The Galatians are one of the lesser-known peoples of the Balkans in the ancient period. This may be because they had no written history of their own when the focus was on the Greek and then Roman impact on the region. John Grainger has written a very readable new history of the Galatians which pulls together what is known about these fierce warriors.
The Gauls expanded from their homeland north of the Alps into northern Italy and then westwards to France and Spain, and eastwards into the northern Balkans by the fourth century BC where the Greeks called them Galatians. They appeared as a piecemeal migration involving all or part of several tribes, subjugating and assimilating the inhabitants of a wide area around modern Belgrade (Celtic Singidunum). They became known as the Scordisci, although this was still a loose grouping of tribes with no permanent central authority. The Galatians didn’t do kingship, relying on temporary leadership for their further expansion towards Greece, Thrace and later into Asia Minor.
They bumped into Alexander the Great during his Balkan campaigns around 335BC when an agreement was reached on spheres of interest. With the Romans pressing the Gauls in Italy and the Dacians resisting their expansion to the north, they began to expand south-eastwards towards Thrace. Alexander’s death and the subsequent wars of succession created an opportunity, which the growing Galatian population exploited.
The Galatian method of warfare was the equivalent of the Scottish clans ‘Highland charge’. Very effective in open ground, but could be blocked in mountainous terrain and by cities, as they had little siege warfare experience. Later they developed a strong cavalry arm, which was probably constituted from the tribal elites while the foot increasingly came from subjugated peoples.
They invaded Macedon and Greece on several occasions, and while the Greek sources called these raids, it is likely that they were also looking for new lands rather than simple plundering. After being repulsed, they establish two loose states around the Scordisci and a new state in Thrace called Tylis. The latter lasted only sixty years or so while the Scordisci were an important Balkan power for three centuries.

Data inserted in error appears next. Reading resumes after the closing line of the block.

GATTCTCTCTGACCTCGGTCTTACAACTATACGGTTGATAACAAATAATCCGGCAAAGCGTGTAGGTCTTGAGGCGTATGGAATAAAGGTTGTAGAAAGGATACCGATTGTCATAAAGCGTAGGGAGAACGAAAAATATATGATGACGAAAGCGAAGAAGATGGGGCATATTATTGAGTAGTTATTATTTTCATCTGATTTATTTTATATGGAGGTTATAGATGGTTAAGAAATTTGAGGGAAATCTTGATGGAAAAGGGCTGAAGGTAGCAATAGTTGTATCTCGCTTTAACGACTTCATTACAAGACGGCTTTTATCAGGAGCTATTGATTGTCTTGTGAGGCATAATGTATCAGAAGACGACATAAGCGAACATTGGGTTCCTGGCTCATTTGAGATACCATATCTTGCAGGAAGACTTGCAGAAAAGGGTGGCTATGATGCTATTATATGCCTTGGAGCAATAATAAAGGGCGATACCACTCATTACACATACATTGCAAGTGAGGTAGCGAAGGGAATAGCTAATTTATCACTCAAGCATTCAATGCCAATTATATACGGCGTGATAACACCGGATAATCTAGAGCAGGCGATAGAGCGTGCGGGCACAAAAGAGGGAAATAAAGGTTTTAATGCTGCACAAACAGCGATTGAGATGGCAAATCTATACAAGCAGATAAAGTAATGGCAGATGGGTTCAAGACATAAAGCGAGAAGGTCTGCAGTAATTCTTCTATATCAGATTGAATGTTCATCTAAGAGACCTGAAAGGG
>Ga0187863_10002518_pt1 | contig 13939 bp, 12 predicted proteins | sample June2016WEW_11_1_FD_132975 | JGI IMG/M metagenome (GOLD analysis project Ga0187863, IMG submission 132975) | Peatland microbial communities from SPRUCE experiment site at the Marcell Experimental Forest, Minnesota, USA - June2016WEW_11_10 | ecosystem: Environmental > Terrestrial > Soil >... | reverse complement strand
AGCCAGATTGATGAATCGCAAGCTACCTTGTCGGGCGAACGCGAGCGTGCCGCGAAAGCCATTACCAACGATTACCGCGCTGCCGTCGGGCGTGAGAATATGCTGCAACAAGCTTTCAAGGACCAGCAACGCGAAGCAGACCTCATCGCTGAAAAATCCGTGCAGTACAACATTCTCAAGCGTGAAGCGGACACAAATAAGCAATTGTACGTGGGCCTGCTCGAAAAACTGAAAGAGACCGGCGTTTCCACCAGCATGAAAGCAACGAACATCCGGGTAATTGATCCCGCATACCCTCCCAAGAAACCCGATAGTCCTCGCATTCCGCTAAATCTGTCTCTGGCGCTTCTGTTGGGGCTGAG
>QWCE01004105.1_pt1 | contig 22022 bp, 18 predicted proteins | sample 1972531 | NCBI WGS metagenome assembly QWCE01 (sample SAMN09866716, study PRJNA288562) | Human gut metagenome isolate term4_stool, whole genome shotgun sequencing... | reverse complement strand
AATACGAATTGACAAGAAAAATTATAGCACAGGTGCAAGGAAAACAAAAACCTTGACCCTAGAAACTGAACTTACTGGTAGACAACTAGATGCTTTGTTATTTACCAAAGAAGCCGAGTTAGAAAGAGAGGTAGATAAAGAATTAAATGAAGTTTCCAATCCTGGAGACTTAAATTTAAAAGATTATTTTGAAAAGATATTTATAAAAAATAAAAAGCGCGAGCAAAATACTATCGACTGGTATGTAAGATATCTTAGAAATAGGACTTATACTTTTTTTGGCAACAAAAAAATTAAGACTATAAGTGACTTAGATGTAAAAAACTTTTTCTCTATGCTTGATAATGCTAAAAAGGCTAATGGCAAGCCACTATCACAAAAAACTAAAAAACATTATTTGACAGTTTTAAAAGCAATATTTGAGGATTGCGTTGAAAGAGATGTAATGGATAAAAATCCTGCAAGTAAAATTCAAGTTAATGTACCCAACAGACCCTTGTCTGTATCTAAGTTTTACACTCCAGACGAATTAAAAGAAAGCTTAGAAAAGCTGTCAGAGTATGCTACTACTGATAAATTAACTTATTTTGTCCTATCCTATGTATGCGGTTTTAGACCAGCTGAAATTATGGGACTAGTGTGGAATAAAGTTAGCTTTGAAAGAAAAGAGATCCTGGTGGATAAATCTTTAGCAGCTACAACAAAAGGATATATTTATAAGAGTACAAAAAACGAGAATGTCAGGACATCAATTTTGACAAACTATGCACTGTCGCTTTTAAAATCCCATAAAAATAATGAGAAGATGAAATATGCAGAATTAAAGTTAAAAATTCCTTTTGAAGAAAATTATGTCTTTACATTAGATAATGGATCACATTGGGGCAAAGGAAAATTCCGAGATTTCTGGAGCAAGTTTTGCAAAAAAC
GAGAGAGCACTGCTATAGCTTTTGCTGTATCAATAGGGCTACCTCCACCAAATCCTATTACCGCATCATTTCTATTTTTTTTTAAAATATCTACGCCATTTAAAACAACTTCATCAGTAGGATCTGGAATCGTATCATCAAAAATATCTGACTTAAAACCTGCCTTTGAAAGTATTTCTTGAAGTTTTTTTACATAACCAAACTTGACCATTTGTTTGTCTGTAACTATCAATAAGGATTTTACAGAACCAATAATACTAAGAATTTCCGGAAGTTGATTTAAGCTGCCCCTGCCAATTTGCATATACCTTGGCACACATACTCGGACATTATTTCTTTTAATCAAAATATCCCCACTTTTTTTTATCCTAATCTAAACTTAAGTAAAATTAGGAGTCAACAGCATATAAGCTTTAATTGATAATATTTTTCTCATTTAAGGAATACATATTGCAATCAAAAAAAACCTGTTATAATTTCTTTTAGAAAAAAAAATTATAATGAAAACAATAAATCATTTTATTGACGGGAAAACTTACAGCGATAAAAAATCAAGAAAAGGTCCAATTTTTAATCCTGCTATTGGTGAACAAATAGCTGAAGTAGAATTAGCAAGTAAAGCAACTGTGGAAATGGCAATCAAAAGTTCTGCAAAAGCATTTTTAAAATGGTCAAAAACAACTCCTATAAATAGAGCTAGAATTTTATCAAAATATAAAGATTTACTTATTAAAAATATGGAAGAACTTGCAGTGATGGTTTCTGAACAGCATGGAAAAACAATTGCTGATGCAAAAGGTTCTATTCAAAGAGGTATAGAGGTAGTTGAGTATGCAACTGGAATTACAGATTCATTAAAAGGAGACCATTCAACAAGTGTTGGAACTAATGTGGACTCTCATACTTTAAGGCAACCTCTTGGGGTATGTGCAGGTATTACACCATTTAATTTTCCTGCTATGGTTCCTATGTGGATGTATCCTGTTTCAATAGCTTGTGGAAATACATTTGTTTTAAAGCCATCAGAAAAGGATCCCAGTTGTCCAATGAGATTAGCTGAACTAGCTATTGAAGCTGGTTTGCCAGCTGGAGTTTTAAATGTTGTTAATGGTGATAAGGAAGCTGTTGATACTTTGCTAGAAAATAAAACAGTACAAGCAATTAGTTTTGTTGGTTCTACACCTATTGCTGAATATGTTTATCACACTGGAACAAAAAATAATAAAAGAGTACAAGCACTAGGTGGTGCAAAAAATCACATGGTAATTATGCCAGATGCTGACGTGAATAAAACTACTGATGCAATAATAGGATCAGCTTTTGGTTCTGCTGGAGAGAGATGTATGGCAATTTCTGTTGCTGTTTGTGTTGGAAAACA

One of the surviving groups from the wars against Macedon moved into Thrace and then across into Asia Minor, which was itself divided in a period of endemic warfare. The Galatians were initially used as mercenaries, going on to establish three separate tribal groupings in central Anatolia called the Tolistobogii, Tektosages and Trokmoi. While the Greeks called them barbarians, it seems clear that they abided by the diplomatic and treaty conventions of the period. Antiochos halted their further expansion at a battle known as the Elephant victory (269 or 268BC), which the Galatians had not met before. Despite this defeat, the Galatians were still a force to be reckoned with, raiding neighbours they didn’t have treaties, still primarily for settlement purposes and being used as mercenaries. Galatian cavalry was particularly sought after.
By the 2nd century, they were being squeezed between the Romans and Pontus in Asia and Roman expansion in the Balkans. This weakened their control of subjugated tribes, and both states went into decline, eventually becoming Roman provinces.
This is an excellent narrative history of the Galatians, perfect for the general reader who wants to know more about these extraordinary warriors who were also better organised and more effective diplomats than the ‘barbarian’ tag might imply.
For wargamers, it is another tabletop use for those Gallic warbands supported by more cavalry. However, I wonder based on the evidence in this book, if the army lists full of impetuous heavy swordsmen is correct for the later period.
|28mm Gauls from my collection|